Two Bariatric Surgery Patients Who Lost a Collective 220 Pounds Prepare for Upcoming Holiday Celebrations Without "Weighty" Concerns
Patients, Physicians Discuss Life-Altering Surgeries and North Shore University Hospital's Designation as a Bariatric Center of Excellence
For those fighting a daily battle with controlling their appetites, the holidays can be a frustrating time, both physically and psychologically. For patients who have undergone bariatric surgery, the feasting that usually occurs between Thanksgiving and New Years can be a particularly challenging time.
At a news conference today celebrating North Shore University Hospital's designation as a Bariatric Surgery Center of Excellence, three patients of center co-directors Dominick Gadaleta, MD, and Larry Gellman, MD, were proud to publicly describe themselves as 'big losers', now that they are a collective 220 pounds lighter since their bariatric surgeries.
Bariatric surgeons Dominick Gadaleta, MD, left, and Larry Gellman, MD, right, joined patients Karen Espada of Queens and Mitchell Horowitz of Plainview in celebrating North Shore University Hospital's designation as a Bariatric Surgery Center of Excellence. Between the two of them, Ms. Espada and Mr. Horowitz lost about 200 pounds, about four times more than the 50-found tray of fat in the foreground.
Thanks to the expertise of their surgeons, Karen Espada of Glendale, and Mitchell Horowitz of Plainview say they are looking forward to the upcoming holiday season (and the accompanying food frenzy) with great confidence. Their surgeries were two of more than 1,500 that Drs. Gadaleta and Gellman have performed since starting the hospital's bariatric program in 1997.
"North Shore University Hospital is now among a select group of 191 hospitals throughout the United States to be recognized as a Bariatric Surgery Center of Excellence by the American Society for Bariatric Surgery, bolstering our growing reputation as a national destination for innovative surgery," said Dennis Dowling, the hospital's executive director.
NSUH is the only hospital in Nassau County with the distinction of having two surgeons certified by the American Society for Bariatric Surgery. "Obesity is fast becoming the nation's most serious public health crisis, with more than 23 million Americans considered morbidly obese, including thousands here on Long Island," said Dr. Gadaleta. "This Center of Excellence designation opens the door for many individuals who are struggling to find a life-saving solution to their obesity."
In February 2006, Medicare expanded its national coverage to include bariatric surgery for all beneficiaries. Numerous other insurers also require hospitals and surgeons to attain a 'center of excellence' designation before they will agree to reimburse for the cost of surgery deemed medically necessary.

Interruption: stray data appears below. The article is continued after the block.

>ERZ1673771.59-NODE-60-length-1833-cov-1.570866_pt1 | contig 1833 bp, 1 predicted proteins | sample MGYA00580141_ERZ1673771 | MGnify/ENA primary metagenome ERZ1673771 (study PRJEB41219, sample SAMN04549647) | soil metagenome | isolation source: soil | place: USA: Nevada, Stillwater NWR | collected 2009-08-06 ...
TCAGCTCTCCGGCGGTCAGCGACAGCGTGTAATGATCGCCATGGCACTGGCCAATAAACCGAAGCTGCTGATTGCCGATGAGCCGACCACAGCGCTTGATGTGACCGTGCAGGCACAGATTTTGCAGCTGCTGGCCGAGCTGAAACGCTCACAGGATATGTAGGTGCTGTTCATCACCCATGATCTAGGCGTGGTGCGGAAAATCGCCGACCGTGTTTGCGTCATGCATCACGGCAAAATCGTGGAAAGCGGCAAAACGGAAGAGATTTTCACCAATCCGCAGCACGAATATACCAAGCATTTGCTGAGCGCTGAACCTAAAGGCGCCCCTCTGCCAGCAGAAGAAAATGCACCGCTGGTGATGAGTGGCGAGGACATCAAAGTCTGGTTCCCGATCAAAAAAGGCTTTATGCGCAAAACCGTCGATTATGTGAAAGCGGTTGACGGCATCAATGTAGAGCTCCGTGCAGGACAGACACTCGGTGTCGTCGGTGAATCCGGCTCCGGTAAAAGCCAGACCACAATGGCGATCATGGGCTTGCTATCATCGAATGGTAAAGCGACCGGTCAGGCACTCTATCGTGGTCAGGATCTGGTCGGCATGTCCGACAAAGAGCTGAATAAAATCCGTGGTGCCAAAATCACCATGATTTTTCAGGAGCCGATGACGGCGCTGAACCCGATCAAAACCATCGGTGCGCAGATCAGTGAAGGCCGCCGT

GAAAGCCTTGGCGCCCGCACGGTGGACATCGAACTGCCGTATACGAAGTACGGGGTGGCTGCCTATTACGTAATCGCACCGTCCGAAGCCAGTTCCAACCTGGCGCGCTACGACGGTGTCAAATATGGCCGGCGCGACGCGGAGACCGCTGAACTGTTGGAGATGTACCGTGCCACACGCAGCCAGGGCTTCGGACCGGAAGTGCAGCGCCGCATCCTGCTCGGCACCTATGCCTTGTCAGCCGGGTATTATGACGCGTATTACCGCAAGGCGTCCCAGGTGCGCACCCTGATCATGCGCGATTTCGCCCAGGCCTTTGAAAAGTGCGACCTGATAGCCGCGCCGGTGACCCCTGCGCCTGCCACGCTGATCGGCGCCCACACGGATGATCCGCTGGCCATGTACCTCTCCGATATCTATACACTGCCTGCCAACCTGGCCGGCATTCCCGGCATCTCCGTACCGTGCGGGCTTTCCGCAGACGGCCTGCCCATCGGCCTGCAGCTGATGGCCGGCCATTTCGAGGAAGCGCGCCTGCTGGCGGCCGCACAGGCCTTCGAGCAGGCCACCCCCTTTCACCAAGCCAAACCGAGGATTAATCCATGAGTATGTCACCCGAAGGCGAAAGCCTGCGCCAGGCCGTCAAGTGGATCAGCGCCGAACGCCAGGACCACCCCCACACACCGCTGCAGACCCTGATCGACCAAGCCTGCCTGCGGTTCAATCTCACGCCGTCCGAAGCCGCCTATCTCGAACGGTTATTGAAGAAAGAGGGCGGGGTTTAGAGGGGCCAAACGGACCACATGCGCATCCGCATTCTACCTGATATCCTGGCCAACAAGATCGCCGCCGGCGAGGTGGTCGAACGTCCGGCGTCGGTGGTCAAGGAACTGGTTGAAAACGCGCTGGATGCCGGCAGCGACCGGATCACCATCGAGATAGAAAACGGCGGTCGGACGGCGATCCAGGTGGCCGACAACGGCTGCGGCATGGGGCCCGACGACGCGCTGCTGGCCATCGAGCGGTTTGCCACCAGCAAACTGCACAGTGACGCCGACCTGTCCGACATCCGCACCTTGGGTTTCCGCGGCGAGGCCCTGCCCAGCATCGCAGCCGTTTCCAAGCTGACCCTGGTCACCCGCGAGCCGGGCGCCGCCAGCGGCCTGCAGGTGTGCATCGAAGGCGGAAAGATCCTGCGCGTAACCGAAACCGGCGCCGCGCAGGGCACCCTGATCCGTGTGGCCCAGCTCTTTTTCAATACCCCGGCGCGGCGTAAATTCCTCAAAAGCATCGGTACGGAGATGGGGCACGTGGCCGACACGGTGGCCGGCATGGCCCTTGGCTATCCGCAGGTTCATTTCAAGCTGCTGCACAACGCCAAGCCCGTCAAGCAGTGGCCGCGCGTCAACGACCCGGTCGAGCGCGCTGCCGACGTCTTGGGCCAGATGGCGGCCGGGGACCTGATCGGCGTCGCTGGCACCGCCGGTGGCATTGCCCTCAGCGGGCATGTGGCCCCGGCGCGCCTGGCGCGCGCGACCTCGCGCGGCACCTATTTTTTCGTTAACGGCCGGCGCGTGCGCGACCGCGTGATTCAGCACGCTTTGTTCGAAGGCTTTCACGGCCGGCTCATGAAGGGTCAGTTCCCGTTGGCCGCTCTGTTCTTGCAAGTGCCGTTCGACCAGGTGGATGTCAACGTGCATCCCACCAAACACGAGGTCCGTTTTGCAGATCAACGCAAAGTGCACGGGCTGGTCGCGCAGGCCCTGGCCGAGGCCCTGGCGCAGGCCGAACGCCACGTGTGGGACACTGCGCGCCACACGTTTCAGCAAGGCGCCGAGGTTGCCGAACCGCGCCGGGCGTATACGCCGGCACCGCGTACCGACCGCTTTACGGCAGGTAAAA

For those with a body mass index (BMI) of greater than 40 who exceed their ideal body weight by more than 100 pounds, bariatric surgery is often the only effective treatment. Individuals who have a BMI of 35 or are more than 75 pounds overweight are also prone to obesity-related illnesses and considered candidates for bariatric surgery.
"Diabetes, hypertension and pulmonary disorders such as sleep apnea are just a few of the life- threatening diseases facing obese individuals," said Dr. Gellman. "This new designation affirms that we have a complete spectrum of services and resources available to provide our patients with the best care and attention, and help them achieve a better quality of life."
In reviewing the hospital's request for certification, the American Society for Bariatric Surgery took into account such factors as the training received by surgeons, the short- and long-term results experienced by bariatric patients, the availability and quality of other clinical and support services to help ensure successful outcomes, and the office and staff resources in place to deal with the physical and emotional needs of the morbidly obese.
For instance, the hospital provides highly specialized nursing and support services for bariatric surgery patients. Nurses organize support group meetings for patients prior to their surgeries and work collaboratively with respiratory therapists, nutritionists and other specialists to ensure patients receive the care they need while in the hospital and after they are discharged.
The bariatric surgery floor at NSUH is managed by a hand-picked group of nursing staff, specially trained to assess and detect signs of complications after surgery, and act pre-emptively. Among the physical resources hospitals must have to become a center of excellence include enlarged furniture, beds, scales, wheelchairs and operating tables, as well as a computed tomography (CT) system and other diagnostic equipment strong and wide enough to support the severely obese.
For the two patients who participated in today's news conference, the surgeries have transformed their lives: Ms. Espada underwent laparoscopic gastric bypass surgery in June 2005. Over the past 1 1/2 years, she has lost a total of 140 pounds. She was once a size 22, and now she fluctuates between an 8 and a 10. She said she decided to have bariatric surgery because she was always tired and in pain. Also, she had a young child, and she said she felt that being thinner would allow her to be a better mother.
Mr. Horowitz, had full gastric bypass surgery in August 2004. At his heaviest, he weighed 355; he is now down to 275. He estimates he has lost about 80 pounds since the surgery. He said he now has more energy for his children. Previously, he said, he was always feeling tired and lethargic.